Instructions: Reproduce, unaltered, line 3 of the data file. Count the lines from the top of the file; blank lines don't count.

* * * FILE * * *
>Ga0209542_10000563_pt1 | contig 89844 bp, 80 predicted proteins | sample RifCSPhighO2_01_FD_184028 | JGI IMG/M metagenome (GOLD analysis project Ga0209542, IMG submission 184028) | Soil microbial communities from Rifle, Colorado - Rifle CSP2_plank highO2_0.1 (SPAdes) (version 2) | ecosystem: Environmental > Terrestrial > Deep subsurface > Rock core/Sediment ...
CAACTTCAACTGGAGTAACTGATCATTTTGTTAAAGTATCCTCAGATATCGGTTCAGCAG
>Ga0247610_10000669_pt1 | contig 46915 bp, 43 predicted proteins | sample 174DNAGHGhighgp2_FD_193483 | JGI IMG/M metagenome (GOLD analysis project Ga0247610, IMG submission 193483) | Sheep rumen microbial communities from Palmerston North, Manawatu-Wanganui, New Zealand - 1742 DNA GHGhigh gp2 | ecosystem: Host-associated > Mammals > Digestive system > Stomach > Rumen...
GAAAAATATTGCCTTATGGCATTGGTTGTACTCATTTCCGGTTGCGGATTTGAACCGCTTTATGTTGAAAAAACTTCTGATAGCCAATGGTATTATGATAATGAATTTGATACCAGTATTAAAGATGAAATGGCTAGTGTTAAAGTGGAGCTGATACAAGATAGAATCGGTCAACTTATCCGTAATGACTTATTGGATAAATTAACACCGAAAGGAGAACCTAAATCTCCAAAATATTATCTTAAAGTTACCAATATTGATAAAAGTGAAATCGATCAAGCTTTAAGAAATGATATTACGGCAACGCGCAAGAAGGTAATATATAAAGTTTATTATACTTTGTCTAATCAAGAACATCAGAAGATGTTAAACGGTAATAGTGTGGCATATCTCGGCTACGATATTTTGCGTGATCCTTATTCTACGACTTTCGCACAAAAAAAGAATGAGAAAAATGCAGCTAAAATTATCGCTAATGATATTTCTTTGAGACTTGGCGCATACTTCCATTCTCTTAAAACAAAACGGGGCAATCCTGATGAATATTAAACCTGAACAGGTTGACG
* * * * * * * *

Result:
>Ga0247610_10000669_pt1 | contig 46915 bp, 43 predicted proteins | sample 174DNAGHGhighgp2_FD_193483 | JGI IMG/M metagenome (GOLD analysis project Ga0247610, IMG submission 193483) | Sheep rumen microbial communities from Palmerston North, Manawatu-Wanganui, New Zealand - 1742 DNA GHGhigh gp2 | ecosystem: Host-associated > Mammals > Digestive system > Stomach > Rumen...